Spring Newsletter - March 2013 | Page 23


125th Anniversary Wartime At the outbreak of the second world war, girls from Kings Norton School in Plumstead were evacuated to Maidstone and shared the school with the MGGS girls. This is an account of that time written by one of their teachers. The Girls’ Grammar School was a beautiful new building only opened in 1938 and with extensive playing fields around it. Nothing had been done to provide air-raid shelters so the education authorities decided that, until trenches were dug large enough to take all the Maidstone girls plus King’s Warren girls, it would not be safe for us all to attend school at the same time, so morning lessons were arranged for one school while the other attended in the afternoon. We varied the days so that sometimes we were in during the morning and sometimes we were in during the afternoon. The teachers from both schools shared the staff room and the lockers were marked MGGS or KWS. We were very surprised to find that the girls of both schools wore a brown uniform. Maidstone was brown and blue, KWS brown and red. When we had all met together for the first time since we had left Plumstead, we knew that we must now regard Maidstone GGS as our school building for the foreseeable future and the people who had welcomed girls into their homes on Saturday must now be regarded as foster parents responsible for their welfare. For each child evacuee a householder received 7/6d a week from the Government. This was not considered a large amount to feed a growing child and private arrangements were made between the child’s parents and foster parents to supplement this amount. Gangs of men arrived to dig trenches to act as air-raid shelters. These were underground passages where we could walk round and where classes could be held. In the meanwhile, girls could only be in school for half of each day and arrangements had to be made so that they would be occupied for the rest of the time. It was now September and hops were ready in Kent for picking so children joined the local people in the hop gardens. Gradually the trenches were finished and the Maidstone girls and the KWS girls were all able to come back to full-time lessons. School gradually settled into a routine and children settled or didn’t in their billets. Nothing seemed to happen on the war front, no battles no air-raids, no sirens, and when Christmas came quite a lot of children went home and did not return to Maidstone in January. Many foster parents were tired of having other children in their homes along with their own families. Then with the spring things began to happen in France and we realised how near our coastline was to the French coast. When Calais was being besieged we could hear the rumble of the guns and clouds of smoke drifted across the Channel and could even be seen in Maidstone High Street. Dorothy Richards (nee Blacknell)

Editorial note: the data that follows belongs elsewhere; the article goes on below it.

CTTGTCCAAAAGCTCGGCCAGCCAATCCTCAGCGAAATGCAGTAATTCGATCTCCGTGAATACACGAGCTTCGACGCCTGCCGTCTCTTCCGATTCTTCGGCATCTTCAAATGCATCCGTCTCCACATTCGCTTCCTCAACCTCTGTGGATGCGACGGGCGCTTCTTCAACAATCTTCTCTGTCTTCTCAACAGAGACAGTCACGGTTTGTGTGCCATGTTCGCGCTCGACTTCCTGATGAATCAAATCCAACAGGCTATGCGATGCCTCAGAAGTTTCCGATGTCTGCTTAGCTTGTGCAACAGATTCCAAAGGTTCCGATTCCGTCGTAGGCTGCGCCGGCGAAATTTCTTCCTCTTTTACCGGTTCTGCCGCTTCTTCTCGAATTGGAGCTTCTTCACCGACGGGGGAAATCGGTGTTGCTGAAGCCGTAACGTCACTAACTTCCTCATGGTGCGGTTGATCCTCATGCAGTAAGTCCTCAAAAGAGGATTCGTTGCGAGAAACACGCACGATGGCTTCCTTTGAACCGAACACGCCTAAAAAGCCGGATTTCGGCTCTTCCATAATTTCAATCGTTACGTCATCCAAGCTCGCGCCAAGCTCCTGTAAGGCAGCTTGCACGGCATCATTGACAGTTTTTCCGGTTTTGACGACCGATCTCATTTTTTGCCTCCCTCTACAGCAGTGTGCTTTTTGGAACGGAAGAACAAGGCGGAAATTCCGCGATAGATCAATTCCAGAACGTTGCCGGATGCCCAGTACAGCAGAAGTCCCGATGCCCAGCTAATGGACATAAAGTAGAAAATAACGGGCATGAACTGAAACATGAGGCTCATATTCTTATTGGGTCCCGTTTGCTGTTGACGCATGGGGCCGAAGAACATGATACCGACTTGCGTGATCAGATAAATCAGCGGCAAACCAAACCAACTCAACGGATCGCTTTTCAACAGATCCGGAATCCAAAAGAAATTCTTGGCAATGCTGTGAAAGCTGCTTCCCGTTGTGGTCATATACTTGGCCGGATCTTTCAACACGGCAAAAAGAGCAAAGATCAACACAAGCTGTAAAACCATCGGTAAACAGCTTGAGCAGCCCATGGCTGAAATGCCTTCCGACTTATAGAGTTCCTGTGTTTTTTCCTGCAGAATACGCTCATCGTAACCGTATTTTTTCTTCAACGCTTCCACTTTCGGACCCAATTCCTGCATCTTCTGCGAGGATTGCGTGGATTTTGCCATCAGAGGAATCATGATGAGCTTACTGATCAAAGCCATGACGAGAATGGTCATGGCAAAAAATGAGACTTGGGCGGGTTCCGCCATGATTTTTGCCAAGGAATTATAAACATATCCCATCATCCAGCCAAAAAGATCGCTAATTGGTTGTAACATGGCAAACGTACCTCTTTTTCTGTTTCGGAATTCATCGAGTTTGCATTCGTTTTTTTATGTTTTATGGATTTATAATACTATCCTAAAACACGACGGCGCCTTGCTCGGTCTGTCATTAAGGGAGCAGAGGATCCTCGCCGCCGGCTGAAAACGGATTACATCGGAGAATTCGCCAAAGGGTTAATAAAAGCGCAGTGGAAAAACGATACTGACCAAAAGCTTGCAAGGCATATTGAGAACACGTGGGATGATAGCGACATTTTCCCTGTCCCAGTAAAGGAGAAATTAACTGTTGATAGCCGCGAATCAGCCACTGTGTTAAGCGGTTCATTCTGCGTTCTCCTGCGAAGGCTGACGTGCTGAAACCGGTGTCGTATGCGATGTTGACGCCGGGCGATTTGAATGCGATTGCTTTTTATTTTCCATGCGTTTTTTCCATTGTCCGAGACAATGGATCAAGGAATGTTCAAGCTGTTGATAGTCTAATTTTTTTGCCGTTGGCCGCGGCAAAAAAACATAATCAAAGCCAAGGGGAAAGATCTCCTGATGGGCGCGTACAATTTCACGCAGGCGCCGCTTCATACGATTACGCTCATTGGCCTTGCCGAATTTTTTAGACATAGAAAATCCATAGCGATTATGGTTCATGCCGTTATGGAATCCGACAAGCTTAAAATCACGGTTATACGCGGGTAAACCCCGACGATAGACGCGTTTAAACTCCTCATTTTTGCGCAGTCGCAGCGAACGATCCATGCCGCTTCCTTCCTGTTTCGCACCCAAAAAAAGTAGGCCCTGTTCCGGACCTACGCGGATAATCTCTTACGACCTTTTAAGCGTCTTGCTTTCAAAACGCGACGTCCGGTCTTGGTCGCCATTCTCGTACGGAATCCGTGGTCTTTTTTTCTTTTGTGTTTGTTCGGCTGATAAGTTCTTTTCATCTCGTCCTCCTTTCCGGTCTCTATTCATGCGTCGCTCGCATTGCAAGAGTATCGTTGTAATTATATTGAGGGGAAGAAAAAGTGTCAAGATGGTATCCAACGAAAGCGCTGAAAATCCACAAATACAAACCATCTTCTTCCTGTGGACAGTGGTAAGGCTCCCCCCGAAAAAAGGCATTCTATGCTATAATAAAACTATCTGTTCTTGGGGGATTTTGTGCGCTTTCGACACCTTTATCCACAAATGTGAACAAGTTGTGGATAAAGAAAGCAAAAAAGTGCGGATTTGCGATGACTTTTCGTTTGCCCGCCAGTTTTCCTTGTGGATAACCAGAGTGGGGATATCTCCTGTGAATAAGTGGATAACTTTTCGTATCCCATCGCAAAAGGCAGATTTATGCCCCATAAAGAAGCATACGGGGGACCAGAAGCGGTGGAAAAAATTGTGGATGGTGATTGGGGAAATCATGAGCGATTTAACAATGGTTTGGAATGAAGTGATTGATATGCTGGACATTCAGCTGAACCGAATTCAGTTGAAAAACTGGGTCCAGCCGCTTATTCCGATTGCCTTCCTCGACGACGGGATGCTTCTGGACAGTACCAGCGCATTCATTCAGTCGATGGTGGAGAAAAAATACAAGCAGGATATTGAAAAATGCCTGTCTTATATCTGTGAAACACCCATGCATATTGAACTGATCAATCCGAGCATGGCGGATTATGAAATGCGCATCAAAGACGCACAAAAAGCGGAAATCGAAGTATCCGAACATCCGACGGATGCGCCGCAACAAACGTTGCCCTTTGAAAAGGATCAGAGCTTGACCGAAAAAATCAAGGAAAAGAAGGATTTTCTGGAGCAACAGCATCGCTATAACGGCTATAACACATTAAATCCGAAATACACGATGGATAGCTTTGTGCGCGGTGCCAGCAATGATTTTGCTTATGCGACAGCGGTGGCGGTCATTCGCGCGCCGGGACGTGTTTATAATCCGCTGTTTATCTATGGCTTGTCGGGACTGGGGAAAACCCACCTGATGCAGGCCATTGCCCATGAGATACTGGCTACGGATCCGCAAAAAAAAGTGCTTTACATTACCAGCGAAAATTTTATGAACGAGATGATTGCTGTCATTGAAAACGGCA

Maidstone Grammar School for Girls 1938 Maidstone Grammar School for Girls

Spring Newsletter - March 2013 | Page 24